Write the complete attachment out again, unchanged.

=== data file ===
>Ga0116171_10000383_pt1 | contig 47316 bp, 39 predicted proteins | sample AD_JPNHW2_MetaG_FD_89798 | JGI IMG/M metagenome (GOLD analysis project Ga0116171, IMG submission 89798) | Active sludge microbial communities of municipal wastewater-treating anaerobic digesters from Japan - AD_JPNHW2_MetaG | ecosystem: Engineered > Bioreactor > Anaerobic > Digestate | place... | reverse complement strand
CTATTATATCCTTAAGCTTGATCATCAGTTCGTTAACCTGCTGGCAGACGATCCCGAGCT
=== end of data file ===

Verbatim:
>Ga0116171_10000383_pt1 | contig 47316 bp, 39 predicted proteins | sample AD_JPNHW2_MetaG_FD_89798 | JGI IMG/M metagenome (GOLD analysis project Ga0116171, IMG submission 89798) | Active sludge microbial communities of municipal wastewater-treating anaerobic digesters from Japan - AD_JPNHW2_MetaG | ecosystem: Engineered > Bioreactor > Anaerobic > Digestate | place... | reverse complement strand
CTATTATATCCTTAAGCTTGATCATCAGTTCGTTAACCTGCTGGCAGACGATCCCGAGCT